NTPC SAIL Power Company Ltd vs. CIT (Delhi High Court)

COURT:
CORAM:
SECTION(S):
GENRE:
CATCH WORDS:
COUNSEL:
DATE: (Date of pronouncement)
DATE: August 22, 2012 (Date of publication)
AY:
FILE:
CITATION:

Click here to download the judgement (ntpc_sail_interest_proviso_36_1_iii.pdf)


Law on non-taxing pre-construction interest good law despite s. 36(1)(iii) Proviso

The assessee was in the process of expansion of its business by setting up new units for generation of power. It borrowed funds for the project and incurred interest expenditure which was capitalized. A part of the funds were invested in temporary deposits and in deposits by way of margin or giving advances etc. for the purpose of expansion. Such deposits earned interest of Rs.331.58 lakhs. The assessee claimed, relying on Bokaro Steel 236 ITR 315 (SC) that the interest earned had to be reduced from the interest paid on the borrowings and was not assessable as “income”. The CIT(A) accepted the claim but the Tribunal rejected it on the ground that Bokaro Steel 236 ITR 315 (SC) and the other judgements on the point were not good law in view of the Proviso to s. 36(1)(iii) inserted w.e.f. 1.4.2004. On appeal by the assessee to the High Court, HELD reversing the Tribunal:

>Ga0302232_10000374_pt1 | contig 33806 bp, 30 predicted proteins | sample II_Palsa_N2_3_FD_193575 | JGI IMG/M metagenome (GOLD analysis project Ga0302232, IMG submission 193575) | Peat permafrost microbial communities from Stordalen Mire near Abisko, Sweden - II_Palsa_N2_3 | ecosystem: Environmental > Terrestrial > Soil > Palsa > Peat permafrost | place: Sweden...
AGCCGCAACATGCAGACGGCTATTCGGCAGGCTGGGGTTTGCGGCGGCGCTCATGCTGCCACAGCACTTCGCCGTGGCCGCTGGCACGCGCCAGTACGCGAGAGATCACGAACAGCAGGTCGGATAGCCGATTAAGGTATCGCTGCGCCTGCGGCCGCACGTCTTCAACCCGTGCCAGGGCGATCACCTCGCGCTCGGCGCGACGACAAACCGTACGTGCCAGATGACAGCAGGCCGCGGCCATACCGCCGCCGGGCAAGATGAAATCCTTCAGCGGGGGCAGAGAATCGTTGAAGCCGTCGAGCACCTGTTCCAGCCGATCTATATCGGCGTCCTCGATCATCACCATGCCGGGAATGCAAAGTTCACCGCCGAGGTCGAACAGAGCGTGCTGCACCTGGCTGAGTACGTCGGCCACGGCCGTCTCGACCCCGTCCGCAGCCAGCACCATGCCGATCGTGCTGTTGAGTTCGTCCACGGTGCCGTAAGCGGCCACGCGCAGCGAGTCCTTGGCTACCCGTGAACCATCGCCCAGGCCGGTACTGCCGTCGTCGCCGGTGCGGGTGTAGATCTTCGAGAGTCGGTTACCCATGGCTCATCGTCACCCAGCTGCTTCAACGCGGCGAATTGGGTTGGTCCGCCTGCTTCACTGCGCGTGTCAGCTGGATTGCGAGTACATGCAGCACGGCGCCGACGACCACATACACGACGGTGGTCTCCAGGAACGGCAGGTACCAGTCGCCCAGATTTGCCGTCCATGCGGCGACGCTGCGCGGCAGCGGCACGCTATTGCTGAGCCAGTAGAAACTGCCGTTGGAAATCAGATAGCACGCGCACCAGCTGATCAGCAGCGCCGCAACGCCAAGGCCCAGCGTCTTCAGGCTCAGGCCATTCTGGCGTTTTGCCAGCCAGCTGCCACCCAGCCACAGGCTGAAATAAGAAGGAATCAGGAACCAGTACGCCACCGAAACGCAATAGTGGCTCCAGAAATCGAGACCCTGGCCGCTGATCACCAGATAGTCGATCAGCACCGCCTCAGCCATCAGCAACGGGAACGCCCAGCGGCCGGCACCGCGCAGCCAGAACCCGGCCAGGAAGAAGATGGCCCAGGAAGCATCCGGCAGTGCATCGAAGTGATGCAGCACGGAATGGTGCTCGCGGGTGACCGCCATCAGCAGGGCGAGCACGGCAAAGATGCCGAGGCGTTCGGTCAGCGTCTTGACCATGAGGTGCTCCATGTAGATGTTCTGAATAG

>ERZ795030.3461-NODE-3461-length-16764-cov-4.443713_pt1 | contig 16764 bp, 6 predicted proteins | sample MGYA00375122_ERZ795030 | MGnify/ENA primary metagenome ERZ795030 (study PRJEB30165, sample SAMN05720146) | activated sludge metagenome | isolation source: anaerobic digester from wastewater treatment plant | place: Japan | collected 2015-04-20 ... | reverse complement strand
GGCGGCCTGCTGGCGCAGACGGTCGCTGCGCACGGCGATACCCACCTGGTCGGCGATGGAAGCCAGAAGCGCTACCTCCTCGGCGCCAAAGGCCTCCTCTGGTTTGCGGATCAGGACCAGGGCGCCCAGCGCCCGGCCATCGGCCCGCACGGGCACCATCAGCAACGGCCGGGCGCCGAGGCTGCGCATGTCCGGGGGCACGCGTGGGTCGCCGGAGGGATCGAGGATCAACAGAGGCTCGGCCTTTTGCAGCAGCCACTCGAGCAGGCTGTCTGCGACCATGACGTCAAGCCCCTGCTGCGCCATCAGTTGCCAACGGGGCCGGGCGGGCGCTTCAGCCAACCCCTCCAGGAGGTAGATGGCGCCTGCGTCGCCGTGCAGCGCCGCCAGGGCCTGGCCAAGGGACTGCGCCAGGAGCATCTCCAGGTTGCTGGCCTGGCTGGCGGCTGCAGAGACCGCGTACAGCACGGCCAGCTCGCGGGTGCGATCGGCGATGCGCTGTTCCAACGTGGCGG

In Indian Oil Panipat 315 ITR 255 (Del) it was held that if the interest received was “inextricably linked” with the setting up of the plant, it could not be treated as income from other sources. This reasoning is in line with Bokaro Steel Ltd, Karnataka Power Corp 247 ITR 268 (SC) & Bongaigaon Refinery 251 ITR 329(SC). Though the proviso to s. 36(1)(iii) enacts that any amount of the interest paid towards (“in respect of”) capital borrowed for acquisition of an asset or for extension of existing business regardless of its capitalization in the books or otherwise, “for any period beginning from the date on which the capital was borrowed for acquisition of the asset till the date on which such asset was first put to use” would not qualify as deduction, in all these cases, when the interest was received by the assessee towards interest paid for fixed deposits when the borrowed funds could not be immediately put to use for the purpose for which they were taken, the Courts held that if the receipt is “inextricably linked” to the setting up of the project, it would be capital receipt not liable to tax but ultimately be used to reduce the cost of the project. By the same logic, in the present case too, the funds invested by the assessee and the interest earned were inextricably linked with the setting up of the power plant and, therefore, the interest earned on fixed deposit of amounts borrowed cannot be treated as a revenue receipt.

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